14 For this reason I kneel before the Father, 15 from whom every family in heaven and on earth derives its name. 16 I pray that out of his glorious riches he may strengthen you with power through his Spirit in your inner being, 17 so that Christ may dwell in your hearts through faith. And I pray that you, being rooted and established in love, 18 may have power, together with all the Lord’s holy people, to grasp how wide and long and high and deep is the love of Christ, 19 and to know this love that surpasses knowledge—that you may be filled to the measure of all the fullness of God.

20 Now to him who is able to do immeasurably more than all we ask or imagine, according to his power that is at work within us, 21 to him be glory in the church and in Christ Jesus throughout all generations, for ever and ever! Amen.

I pray it especially for myself.

Be blessed, be a blessing

*For those who are too young (or live in a different part of the world) TOTP was the music chart show that was on the BBC every week from 1964 to 2006.

how do you read the Bible?

How do you read the Bible?

bible genesis

Open Bibles are generally easier to read than closed ones.

That question has a range of answers from the simple: “You open the book and read the words on the pages” to the complex: “You need to understand the culture surrounding the events and you need to understand the form of literature that you are reading.”

Actually both are accurate and fair answers to that question. But I want to frame it slightly differently: do you read the Bible searching for answers to life’s problems and complexities or do you read it looking for wisdom to help you work out how to approach life’s problems and complexities? It may seem like an esoteric exercise in semantics (and tricky words) to pose the question that way but I think the answer is important because it affects how we approach life.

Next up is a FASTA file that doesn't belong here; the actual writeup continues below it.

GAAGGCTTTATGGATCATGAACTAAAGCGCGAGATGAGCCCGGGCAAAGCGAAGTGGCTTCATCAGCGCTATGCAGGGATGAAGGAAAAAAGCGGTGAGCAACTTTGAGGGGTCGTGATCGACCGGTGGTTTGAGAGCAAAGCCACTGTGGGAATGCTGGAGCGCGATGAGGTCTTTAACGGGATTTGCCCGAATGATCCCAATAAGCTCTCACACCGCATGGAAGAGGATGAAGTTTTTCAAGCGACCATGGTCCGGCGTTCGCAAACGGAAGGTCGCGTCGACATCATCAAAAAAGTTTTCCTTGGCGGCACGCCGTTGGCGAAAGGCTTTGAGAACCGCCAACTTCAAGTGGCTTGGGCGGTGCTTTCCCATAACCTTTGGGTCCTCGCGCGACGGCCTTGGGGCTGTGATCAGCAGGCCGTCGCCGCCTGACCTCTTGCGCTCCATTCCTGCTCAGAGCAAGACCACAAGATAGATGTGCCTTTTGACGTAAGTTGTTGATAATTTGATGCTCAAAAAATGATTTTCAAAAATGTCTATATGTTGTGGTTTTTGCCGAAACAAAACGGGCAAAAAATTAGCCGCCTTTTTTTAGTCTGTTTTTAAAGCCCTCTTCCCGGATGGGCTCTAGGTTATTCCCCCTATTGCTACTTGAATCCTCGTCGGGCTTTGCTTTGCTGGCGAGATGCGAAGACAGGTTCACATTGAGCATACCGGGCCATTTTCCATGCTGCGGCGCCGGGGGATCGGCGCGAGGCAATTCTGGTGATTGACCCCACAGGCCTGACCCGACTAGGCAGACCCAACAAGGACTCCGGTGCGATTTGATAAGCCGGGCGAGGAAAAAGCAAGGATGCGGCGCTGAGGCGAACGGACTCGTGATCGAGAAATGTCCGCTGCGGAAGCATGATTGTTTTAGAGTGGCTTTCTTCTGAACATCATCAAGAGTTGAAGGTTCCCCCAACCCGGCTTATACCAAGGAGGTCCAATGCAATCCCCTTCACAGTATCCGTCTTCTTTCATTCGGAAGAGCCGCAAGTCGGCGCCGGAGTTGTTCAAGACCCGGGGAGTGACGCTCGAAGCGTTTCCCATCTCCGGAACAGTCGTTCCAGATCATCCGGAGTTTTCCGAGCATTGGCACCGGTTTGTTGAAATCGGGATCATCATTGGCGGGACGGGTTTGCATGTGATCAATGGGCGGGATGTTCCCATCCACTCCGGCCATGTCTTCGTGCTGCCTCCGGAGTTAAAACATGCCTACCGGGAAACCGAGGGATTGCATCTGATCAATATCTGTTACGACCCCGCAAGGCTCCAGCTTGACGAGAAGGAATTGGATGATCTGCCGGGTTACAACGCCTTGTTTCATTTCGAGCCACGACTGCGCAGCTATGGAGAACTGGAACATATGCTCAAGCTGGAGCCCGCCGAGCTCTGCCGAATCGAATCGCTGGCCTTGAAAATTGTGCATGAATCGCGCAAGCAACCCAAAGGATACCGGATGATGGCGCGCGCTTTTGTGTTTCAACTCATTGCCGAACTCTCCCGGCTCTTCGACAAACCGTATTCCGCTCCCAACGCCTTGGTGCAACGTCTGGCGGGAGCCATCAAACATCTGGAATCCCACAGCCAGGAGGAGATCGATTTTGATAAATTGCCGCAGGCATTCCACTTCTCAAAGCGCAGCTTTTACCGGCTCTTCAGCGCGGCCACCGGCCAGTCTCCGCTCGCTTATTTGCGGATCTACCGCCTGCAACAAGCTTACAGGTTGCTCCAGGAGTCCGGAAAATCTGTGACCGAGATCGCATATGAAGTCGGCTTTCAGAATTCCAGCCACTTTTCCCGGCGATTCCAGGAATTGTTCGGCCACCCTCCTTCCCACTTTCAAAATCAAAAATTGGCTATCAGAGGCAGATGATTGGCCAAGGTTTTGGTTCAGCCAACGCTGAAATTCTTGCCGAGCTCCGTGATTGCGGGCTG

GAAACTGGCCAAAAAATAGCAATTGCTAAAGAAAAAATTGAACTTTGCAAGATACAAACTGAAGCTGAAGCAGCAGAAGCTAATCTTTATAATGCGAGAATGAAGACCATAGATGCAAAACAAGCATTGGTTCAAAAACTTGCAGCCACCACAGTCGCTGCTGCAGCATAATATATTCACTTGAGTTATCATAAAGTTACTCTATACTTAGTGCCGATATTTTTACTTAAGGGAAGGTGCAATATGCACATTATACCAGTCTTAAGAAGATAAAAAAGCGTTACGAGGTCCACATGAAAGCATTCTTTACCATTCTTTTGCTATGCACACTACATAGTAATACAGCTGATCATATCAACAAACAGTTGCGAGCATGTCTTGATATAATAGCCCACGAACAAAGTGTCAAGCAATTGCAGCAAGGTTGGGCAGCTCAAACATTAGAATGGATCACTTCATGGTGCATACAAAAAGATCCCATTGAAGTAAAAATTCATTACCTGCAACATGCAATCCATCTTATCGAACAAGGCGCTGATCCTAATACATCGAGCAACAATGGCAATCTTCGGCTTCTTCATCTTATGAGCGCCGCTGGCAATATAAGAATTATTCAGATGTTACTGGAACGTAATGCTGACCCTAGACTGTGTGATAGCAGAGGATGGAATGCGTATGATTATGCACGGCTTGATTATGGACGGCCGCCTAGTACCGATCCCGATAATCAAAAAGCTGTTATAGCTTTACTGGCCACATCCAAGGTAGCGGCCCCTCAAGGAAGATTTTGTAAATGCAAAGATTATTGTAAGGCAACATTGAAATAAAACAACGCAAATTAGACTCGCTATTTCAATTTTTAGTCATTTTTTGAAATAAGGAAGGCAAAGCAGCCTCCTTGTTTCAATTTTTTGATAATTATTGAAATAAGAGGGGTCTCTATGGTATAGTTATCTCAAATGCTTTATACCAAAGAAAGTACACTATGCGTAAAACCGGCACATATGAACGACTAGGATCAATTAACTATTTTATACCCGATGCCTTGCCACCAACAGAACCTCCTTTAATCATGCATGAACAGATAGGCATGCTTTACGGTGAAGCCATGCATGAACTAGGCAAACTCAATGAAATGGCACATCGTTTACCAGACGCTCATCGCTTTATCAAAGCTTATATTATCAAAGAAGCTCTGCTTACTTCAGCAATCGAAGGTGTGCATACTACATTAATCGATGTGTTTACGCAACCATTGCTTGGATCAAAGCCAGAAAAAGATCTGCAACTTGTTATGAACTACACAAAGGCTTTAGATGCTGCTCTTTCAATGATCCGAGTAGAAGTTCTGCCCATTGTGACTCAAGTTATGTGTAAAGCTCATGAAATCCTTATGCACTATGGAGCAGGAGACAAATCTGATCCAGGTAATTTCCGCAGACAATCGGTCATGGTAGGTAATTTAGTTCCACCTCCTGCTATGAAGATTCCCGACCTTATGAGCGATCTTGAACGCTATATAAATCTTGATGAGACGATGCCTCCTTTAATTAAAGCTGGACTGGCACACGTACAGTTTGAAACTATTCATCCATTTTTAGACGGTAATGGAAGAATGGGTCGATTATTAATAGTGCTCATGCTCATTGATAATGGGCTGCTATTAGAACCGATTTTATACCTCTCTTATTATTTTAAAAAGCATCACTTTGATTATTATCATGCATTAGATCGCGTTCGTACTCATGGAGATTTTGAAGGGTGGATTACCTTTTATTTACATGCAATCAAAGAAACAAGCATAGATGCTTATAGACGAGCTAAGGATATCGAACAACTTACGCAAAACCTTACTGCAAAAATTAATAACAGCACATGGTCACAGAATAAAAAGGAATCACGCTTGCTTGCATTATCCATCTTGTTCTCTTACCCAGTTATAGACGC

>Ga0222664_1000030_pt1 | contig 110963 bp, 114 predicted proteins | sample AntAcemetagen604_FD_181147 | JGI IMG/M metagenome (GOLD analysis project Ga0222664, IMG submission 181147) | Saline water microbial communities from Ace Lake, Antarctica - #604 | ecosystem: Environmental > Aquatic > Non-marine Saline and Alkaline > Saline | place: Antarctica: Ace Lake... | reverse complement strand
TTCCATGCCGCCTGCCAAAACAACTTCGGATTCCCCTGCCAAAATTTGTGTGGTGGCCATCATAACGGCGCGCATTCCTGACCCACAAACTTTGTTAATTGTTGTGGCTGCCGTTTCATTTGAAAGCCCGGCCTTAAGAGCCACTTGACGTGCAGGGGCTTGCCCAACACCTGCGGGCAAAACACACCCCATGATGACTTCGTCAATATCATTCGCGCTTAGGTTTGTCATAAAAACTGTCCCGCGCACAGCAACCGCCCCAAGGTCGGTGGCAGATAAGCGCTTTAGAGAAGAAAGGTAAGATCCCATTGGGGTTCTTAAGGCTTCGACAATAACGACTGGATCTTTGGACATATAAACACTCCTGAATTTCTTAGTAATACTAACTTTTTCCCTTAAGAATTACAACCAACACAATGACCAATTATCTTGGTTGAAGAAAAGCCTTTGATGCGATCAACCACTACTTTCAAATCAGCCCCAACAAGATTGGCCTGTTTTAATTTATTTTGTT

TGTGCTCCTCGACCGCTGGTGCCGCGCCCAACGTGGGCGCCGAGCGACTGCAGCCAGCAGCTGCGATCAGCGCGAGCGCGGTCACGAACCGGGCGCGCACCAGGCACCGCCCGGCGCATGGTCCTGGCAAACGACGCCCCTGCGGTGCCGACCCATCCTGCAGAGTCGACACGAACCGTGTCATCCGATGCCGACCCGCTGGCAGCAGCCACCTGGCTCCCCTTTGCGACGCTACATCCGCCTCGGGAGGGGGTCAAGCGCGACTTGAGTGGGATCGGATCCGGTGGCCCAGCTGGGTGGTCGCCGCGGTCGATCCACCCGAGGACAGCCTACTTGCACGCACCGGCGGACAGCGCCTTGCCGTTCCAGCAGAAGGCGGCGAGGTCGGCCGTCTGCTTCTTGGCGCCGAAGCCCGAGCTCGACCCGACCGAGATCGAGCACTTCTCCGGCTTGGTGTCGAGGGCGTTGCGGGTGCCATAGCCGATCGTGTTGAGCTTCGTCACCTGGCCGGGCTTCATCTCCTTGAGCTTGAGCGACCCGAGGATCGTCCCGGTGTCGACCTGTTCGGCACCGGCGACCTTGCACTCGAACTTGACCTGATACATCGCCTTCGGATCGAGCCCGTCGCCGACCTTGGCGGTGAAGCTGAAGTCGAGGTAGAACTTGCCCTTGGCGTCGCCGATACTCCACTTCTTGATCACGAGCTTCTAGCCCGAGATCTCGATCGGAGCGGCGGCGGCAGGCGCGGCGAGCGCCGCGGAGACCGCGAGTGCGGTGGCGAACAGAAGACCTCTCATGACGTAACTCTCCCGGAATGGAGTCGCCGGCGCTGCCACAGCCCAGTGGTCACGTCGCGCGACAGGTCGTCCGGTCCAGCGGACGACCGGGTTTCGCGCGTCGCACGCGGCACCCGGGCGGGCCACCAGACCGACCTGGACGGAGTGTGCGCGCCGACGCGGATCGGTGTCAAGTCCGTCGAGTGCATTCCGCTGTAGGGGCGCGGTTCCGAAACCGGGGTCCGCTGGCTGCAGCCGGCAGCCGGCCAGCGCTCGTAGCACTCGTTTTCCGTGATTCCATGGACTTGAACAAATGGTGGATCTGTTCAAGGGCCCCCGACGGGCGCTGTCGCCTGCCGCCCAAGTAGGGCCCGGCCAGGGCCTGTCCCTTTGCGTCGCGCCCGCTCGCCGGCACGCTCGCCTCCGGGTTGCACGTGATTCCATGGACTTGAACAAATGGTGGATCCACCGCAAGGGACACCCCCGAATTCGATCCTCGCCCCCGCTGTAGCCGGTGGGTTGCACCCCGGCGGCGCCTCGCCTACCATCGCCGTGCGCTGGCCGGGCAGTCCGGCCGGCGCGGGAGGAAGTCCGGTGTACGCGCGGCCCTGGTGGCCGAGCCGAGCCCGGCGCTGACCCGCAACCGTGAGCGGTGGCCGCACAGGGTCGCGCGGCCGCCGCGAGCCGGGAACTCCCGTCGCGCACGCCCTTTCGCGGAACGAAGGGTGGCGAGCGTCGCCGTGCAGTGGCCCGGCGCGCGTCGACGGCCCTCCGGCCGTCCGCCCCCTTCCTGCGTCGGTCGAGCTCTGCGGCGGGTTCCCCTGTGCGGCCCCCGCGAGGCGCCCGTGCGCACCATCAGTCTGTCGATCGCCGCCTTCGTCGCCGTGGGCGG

I have a book on my bookshelf that I have had since I was a teenager. No, it wasn’t written on a scroll, but it was published in 1978. It’s called The Answer’s In The Bible. And I think for a lot of my life that’s how I have approached the Bible – looking for answers. I have looked to find out what the Bible says about issues that I face. Sometimes, I admit, I have even naively used it to justify my own actions by taking some verses out of context as an answer (you could use Matthew 25:27 as an argument to save money in a bank and not give it away, but that’s not what the parable is about). But the Bible doesn’t have direct answers for a lot of the questions we might ask today because those things could not have been anticipated in the days in which it was written. It does not have anything to say directly about the internet, computers, cars, aeroplanes, television, space exploration and so much more that we take for granted in our 21st Century cultures and lifestyles. And the Bible’s silence on some issues causes us problems if we are just looking for answers on what to do when…

Okay Christians, put the stones down gently and step away. Or at least don’t lob them at me just yet, please – read on…

You see I do believe that the Bible gives us access to God’s wisdom which enables us to work out what to do and how to approach life’s problems and complexities. The wisdom of God is contained throughout the pages of the Bible*. But there are two overarching themes through the Bible – God’s LOVE and JUSTICE – and they are at the heart of his wisdom.

They trump anything else. And if Love and Justice seem to be in conflict then Love wins every time in the form of grace and mercy. If you want the ultimate example of it you find it in what the Bible has to say about Jesus’ death and resurrection: God’s love and justice are both involved, but love wins even as he dies. (The resurrection proves it!)

So if you decide to look for Biblical wisdom rather than answers what does the Bible say about the internet and computers, for example? Nothing directly, as I have said. But it talks (from a starting point of being loving and just) about being honest, not gossiping, not lusting, not expressing hatred for others, good administration, and a lot more. That wisdom can shape good use.

And the great thing about seeking Godly wisdom from the Bible rather than just answers is that the wisdom crosses boundaries of time, culture, geography, ethnicity and any of the other things that can make it difficult for us to apply those words to our lives today. The Bible is not a rule-book to be followed or an instruction manual to help us maintain our lives. It is God’s wisdom expressed as love and justice seen through his interaction with humanity (especially seen in Jesus where the two are combined wonderfully).